Respect for Indigenous Knowledge Must Lead Nature Conservation Efforts in Canada
Kumbayaz Dennis, a Dakelh woman from British Columbia’s Lheidli T'enneh First Nation, carries wood on her back to be burned in a sacred fire during a march near Houston in support of Wet'suwet'en Nation's opposition to construction of a natural gas pipeline on their territory in 2019. Photo: The Canadian Press/Darryl Dyck
The past year has taught us important lessons about the consequences of the harm humans are inflicting on the natural world.
We’re confronting a global biodiversity crisis, losing species and natural places at an unprecedented rate. We’ve also experienced the repercussions of nature’s decline through COVID-19, whose jump from animals to humans may be linked to habitat destruction. And yet the international community failed to achieve a single Aichi Biodiversity Target to curb environmental destruction by 2020.
To combat the biodiversity crisis, we need to fundamentally shift our economy and society and make nature conservation the norm. We urgently need a better understanding of how to motivate people, overcome political barriers, influence economies and alter polities to benefit nature.
To guide this change, we need to prioritize Indigenous leadership, respect Indigenous knowledge holders as experts and acknowledge Indigenous communities as co-creators of solutions.
Canada’s Role in Conservation
Over a quarter of the world’s intact ecosystems are found within Canada, making the country uniquely positioned to make significant contributions to meeting global biodiversity targets.
With vast forests and wetlands that sequester carbon, Canada’s environmental policies can have a ripple effect across the entire world. For example, our boreal forests and wetlands store enormous amounts of carbon, and policies that remove protection could have large climate implications.
Canada has a history of taking conservation action — it was the first industrialized nation to commit to meeting conservation targets — and the vast majority of Canadians consider protecting nature a priority. And yet challenges remain.
There remain significant barriers to the meaningful and rightful participation of Indigenous peoples in conservation.
The Need for Action
Last year in Ottawa, we brought together many of the country’s leading experts in nature conservation — from academia, government, NGOs and Indigenous organizations. We set out to assess the information needed to inform policy and practice for biodiversity conservation in Canada. The consensus was that we need to move from collecting information to mobilizing action.
Our biggest information needs are not facts and figures about plants and animals. We already have much of the information we need for nature conservation in Canada.
Instead, we need to make conserving nature part of everything we do, and we need to do this quickly. A key component of moving from information to action will be working across scientific disciplines — conservation biologists teaming up with data scientists, for example. We live in the information age, where petabytes of information to guide nature conservation are generated by social media and community science.
Also, scientists must team up with decision-makers to ensure that the information they generate is useful for policy, and policies are based on the best available evidence. Social scientists can play an important role in understanding how to motivate societal change towards widespread nature conservation.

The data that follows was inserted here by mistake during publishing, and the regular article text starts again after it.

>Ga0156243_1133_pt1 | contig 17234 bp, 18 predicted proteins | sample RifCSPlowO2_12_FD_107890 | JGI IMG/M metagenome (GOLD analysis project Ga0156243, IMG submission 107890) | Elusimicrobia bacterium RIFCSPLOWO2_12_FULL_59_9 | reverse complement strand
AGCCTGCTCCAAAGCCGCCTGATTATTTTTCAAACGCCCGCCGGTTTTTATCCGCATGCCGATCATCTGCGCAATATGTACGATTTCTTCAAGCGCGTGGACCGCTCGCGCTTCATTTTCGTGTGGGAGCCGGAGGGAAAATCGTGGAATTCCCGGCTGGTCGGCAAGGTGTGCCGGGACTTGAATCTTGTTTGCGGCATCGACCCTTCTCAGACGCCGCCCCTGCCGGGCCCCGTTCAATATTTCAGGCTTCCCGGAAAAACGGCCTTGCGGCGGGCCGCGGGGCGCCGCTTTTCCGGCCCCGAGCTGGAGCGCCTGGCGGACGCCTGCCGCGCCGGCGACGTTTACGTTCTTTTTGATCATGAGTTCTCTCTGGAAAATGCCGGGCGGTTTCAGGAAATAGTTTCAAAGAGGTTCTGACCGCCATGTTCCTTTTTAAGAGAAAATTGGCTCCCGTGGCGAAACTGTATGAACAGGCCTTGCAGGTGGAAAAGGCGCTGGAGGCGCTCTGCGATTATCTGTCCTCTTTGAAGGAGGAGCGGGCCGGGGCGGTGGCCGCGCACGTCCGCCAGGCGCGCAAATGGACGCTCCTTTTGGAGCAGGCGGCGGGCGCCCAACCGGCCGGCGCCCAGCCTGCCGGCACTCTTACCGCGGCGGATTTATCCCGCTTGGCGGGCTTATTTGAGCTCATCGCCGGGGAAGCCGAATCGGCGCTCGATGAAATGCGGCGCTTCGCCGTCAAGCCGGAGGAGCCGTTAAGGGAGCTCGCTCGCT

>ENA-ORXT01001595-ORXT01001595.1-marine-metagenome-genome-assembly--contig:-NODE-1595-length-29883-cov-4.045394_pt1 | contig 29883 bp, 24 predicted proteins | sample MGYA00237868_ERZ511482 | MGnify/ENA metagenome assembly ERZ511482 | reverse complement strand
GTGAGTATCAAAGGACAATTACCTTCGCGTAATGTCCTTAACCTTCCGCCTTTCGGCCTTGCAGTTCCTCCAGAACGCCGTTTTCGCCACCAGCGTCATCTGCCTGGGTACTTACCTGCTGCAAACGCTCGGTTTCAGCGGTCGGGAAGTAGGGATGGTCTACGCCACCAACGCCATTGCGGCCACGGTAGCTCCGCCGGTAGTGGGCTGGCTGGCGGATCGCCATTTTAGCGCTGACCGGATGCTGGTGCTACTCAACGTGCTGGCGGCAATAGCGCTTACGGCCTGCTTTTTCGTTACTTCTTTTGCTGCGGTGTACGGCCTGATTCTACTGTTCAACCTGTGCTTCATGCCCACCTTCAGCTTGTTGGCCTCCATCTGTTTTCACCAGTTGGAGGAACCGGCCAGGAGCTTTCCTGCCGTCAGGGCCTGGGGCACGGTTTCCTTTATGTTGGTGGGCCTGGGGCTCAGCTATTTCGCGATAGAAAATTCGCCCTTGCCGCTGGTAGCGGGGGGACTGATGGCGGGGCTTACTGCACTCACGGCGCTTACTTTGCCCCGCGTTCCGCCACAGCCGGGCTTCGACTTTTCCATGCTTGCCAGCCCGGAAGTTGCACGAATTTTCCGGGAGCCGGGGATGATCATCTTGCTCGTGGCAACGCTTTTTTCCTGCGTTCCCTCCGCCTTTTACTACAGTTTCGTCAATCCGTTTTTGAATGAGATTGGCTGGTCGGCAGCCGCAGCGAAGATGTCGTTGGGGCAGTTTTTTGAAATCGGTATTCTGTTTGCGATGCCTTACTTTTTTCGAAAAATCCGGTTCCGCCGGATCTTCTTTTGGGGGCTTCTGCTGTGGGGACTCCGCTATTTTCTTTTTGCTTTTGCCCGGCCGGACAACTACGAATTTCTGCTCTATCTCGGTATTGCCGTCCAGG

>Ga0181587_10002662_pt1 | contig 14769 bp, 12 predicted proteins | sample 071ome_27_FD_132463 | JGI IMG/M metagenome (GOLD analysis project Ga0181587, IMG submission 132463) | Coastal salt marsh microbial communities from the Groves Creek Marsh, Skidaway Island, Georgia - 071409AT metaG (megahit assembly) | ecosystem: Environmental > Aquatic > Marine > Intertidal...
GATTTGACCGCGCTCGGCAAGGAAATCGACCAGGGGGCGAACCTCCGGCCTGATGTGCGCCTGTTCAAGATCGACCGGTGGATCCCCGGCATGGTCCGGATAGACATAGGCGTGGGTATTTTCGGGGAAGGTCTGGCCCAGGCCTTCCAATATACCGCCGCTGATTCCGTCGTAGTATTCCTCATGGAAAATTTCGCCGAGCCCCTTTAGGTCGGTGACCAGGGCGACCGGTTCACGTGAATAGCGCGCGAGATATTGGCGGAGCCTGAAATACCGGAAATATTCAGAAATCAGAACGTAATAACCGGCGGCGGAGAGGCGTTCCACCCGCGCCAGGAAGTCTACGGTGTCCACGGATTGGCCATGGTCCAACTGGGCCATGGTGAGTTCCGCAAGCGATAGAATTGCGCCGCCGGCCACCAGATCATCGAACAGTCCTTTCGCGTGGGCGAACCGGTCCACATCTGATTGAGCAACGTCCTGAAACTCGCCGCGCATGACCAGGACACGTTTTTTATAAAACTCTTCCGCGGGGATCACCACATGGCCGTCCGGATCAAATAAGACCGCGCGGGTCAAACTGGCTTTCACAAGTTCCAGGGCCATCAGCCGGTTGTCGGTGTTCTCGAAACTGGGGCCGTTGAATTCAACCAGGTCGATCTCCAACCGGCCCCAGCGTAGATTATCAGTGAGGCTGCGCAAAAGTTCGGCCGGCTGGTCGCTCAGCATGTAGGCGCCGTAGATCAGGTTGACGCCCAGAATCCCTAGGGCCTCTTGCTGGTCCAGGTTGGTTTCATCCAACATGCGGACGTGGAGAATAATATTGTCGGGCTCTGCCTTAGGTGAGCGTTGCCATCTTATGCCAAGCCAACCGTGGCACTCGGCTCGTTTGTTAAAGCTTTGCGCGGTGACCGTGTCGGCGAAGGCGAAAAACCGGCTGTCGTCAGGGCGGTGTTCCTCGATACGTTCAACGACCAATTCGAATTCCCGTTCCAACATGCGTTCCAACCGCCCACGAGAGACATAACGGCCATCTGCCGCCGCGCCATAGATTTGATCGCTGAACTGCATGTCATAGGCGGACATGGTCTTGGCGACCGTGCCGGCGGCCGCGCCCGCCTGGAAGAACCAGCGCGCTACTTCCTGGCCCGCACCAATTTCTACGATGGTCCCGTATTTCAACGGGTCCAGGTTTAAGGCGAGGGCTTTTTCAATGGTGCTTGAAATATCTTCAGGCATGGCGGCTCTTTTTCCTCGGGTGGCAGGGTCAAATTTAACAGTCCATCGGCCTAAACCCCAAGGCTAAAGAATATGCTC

The Role of Indigenous Peoples
Since time immemorial, Indigenous peoples have lived sustainably in the place now called Canada. Indigenous peoples have unique and diverse ways of knowing and understanding the natural world, and humans’ place within it.
Indigenous knowledge systems are shaped by cultural heritage and law, carried by languages and stories, and are tightly linked with a relationship to the land. Colonization attempted to marginalize and extinguish Indigenous ways of knowing.
Yet, Indigenous peoples remain outstanding caretakers of the natural environment. They are typically on the front lines of land defence issues, and lands managed by Indigenous communities tend to be healthier than other areas. In addition, Indigenous rights over land and resources are enshrined in international resolutions.
Indigenous knowledge systems must play a central role for Canada’s nature conservation efforts to be successful. A pathway to working together and embracing multiple worldviews includes the Mi’kmaw principle of Two-Eyed Seeing:
“seeing from one eye with the strengths of Indigenous knowledges and ways of knowing, and from the other with the strengths of western knowledges and ways of knowing, and learning to use both eyes together, for the benefit of all.”
Given the ongoing failure to meet conservation targets and the continued destruction of nature at rates unseen in human history, new approaches are needed. Canada can help lead the way towards nature conservation by focusing on generating societal change and creating more effective action, returning power to Indigenous hands and amplifying Indigenous voices.
Rachel Buxton is a Research scientist in the Department of Biology at Carleton University; Andrea Reid is an Assistant Professor in the Institute for the Oceans and Fisheries at University of British Columbia; Joseph Bennett is an Assistant Professor at Institute of Environmental Science and Department of Biology at Carleton University and Paul A. Smith is an Adjunct Research Scientist in Conservation Biology and Arctic Ecology at Carleton University.
This article is republished from The Conversation under a Creative Commons license.